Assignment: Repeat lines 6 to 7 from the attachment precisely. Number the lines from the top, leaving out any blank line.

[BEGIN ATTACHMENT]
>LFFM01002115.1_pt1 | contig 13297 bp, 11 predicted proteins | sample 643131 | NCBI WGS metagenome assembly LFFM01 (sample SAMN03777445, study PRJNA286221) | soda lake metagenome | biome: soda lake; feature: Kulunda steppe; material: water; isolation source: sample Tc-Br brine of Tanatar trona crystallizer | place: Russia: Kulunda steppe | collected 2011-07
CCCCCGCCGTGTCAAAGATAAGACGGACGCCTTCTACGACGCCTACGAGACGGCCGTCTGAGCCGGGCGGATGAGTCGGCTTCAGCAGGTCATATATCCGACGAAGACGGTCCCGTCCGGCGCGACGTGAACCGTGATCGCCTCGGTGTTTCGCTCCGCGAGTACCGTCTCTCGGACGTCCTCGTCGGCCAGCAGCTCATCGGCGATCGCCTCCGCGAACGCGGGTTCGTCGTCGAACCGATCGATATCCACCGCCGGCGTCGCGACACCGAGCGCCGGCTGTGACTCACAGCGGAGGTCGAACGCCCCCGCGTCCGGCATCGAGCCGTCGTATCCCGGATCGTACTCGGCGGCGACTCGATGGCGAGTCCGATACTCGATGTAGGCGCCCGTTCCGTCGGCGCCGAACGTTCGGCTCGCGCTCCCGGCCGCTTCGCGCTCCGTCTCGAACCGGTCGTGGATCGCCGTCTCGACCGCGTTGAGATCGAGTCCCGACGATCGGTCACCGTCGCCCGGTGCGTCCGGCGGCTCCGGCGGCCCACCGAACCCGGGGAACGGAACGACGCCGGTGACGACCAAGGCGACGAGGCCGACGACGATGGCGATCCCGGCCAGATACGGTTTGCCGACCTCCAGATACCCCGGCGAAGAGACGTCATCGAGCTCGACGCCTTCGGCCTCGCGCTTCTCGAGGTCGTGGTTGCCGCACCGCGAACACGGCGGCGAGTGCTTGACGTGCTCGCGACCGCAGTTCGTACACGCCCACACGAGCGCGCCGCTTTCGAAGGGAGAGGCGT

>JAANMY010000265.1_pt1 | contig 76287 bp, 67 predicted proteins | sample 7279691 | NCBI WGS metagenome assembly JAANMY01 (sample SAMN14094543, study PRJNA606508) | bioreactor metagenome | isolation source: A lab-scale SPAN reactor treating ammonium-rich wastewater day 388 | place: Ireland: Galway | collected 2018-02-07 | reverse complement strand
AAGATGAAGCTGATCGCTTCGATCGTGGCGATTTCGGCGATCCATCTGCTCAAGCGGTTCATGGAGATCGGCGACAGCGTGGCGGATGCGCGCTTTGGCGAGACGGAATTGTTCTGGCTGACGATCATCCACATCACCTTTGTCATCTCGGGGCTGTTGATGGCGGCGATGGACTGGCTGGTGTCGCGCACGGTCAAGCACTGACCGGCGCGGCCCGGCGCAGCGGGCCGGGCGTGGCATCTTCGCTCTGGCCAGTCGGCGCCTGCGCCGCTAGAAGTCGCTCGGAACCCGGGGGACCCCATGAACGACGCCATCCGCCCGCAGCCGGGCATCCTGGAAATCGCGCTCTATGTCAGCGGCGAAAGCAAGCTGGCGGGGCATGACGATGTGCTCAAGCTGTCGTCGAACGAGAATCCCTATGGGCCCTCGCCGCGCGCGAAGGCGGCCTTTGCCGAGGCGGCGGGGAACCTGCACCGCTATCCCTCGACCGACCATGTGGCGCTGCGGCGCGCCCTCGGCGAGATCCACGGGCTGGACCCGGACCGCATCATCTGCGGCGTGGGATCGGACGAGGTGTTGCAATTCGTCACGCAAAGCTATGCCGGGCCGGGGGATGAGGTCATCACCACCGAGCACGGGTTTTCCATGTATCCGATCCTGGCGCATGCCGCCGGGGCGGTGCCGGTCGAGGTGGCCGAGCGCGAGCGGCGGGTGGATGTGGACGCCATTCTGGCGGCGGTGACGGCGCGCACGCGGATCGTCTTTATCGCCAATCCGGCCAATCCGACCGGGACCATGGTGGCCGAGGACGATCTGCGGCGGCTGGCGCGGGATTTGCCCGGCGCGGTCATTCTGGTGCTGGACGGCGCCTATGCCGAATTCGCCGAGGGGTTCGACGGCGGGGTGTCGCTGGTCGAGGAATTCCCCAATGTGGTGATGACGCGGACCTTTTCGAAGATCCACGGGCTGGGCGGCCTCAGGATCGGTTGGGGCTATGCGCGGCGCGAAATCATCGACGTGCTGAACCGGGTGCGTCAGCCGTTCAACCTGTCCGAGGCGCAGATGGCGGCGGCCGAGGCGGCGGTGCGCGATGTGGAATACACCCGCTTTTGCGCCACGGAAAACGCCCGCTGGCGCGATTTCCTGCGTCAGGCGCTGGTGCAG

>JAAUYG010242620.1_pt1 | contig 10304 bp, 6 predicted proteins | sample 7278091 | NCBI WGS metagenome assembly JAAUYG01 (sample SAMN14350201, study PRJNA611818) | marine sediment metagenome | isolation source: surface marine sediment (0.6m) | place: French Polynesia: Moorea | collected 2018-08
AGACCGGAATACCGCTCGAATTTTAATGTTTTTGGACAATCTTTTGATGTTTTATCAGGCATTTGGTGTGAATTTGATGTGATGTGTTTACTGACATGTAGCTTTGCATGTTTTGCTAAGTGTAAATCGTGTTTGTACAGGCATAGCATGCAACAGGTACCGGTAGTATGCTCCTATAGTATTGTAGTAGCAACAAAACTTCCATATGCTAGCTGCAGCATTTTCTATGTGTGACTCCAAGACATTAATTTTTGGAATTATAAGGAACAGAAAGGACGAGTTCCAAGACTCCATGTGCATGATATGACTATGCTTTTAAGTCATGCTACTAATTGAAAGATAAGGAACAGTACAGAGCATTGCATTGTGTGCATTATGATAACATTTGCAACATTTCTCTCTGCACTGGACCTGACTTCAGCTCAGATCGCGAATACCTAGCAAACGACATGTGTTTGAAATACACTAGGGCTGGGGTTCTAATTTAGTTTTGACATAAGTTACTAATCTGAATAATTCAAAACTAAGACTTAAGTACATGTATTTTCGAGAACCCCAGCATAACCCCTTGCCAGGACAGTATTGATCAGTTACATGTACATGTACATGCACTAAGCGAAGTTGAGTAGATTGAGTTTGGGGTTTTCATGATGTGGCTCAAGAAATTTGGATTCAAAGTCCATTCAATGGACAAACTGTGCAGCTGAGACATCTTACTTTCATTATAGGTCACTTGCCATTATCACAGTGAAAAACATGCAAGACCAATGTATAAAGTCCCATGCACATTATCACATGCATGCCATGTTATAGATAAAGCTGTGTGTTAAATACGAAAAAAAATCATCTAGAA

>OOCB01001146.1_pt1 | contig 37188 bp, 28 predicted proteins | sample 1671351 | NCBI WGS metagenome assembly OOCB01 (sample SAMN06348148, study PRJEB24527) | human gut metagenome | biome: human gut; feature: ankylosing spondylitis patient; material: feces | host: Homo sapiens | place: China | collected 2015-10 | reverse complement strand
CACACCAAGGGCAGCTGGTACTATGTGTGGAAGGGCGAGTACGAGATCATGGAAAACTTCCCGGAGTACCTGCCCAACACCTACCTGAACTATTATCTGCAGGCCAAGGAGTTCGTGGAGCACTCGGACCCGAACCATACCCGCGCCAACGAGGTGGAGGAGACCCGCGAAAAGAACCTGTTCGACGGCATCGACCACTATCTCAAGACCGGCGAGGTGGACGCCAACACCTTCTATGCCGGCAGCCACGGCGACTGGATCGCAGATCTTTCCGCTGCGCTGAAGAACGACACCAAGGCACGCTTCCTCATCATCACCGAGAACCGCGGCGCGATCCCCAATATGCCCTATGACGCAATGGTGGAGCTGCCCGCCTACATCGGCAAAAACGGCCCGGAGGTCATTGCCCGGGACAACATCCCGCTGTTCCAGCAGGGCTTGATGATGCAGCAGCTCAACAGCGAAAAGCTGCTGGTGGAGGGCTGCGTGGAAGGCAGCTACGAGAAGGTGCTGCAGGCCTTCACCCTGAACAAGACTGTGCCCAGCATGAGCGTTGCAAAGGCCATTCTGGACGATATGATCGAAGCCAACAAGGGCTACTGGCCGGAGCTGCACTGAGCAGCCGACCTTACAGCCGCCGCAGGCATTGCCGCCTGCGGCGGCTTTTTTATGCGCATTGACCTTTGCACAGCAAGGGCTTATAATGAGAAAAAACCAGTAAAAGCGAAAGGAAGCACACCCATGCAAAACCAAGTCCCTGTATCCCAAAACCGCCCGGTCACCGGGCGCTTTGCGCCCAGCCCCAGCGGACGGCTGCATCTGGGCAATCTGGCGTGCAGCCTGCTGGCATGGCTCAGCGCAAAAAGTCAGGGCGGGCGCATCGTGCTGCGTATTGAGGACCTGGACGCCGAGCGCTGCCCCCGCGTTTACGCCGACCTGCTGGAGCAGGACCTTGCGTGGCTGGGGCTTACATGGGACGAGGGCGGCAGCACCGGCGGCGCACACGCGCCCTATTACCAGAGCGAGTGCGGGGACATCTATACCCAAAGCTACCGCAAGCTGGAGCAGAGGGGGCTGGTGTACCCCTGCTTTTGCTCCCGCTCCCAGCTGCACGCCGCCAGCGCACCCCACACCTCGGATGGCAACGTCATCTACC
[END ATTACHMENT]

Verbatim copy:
AGACCGGAATACCGCTCGAATTTTAATGTTTTTGGACAATCTTTTGATGTTTTATCAGGCATTTGGTGTGAATTTGATGTGATGTGTTTACTGACATGTAGCTTTGCATGTTTTGCTAAGTGTAAATCGTGTTTGTACAGGCATAGCATGCAACAGGTACCGGTAGTATGCTCCTATAGTATTGTAGTAGCAACAAAACTTCCATATGCTAGCTGCAGCATTTTCTATGTGTGACTCCAAGACATTAATTTTTGGAATTATAAGGAACAGAAAGGACGAGTTCCAAGACTCCATGTGCATGATATGACTATGCTTTTAAGTCATGCTACTAATTGAAAGATAAGGAACAGTACAGAGCATTGCATTGTGTGCATTATGATAACATTTGCAACATTTCTCTCTGCACTGGACCTGACTTCAGCTCAGATCGCGAATACCTAGCAAACGACATGTGTTTGAAATACACTAGGGCTGGGGTTCTAATTTAGTTTTGACATAAGTTACTAATCTGAATAATTCAAAACTAAGACTTAAGTACATGTATTTTCGAGAACCCCAGCATAACCCCTTGCCAGGACAGTATTGATCAGTTACATGTACATGTACATGCACTAAGCGAAGTTGAGTAGATTGAGTTTGGGGTTTTCATGATGTGGCTCAAGAAATTTGGATTCAAAGTCCATTCAATGGACAAACTGTGCAGCTGAGACATCTTACTTTCATTATAGGTCACTTGCCATTATCACAGTGAAAAACATGCAAGACCAATGTATAAAGTCCCATGCACATTATCACATGCATGCCATGTTATAGATAAAGCTGTGTGTTAAATACGAAAAAAAATCATCTAGAA

>OOCB01001146.1_pt1 | contig 37188 bp, 28 predicted proteins | sample 1671351 | NCBI WGS metagenome assembly OOCB01 (sample SAMN06348148, study PRJEB24527) | human gut metagenome | biome: human gut; feature: ankylosing spondylitis patient; material: feces | host: Homo sapiens | place: China | collected 2015-10 | reverse complement strand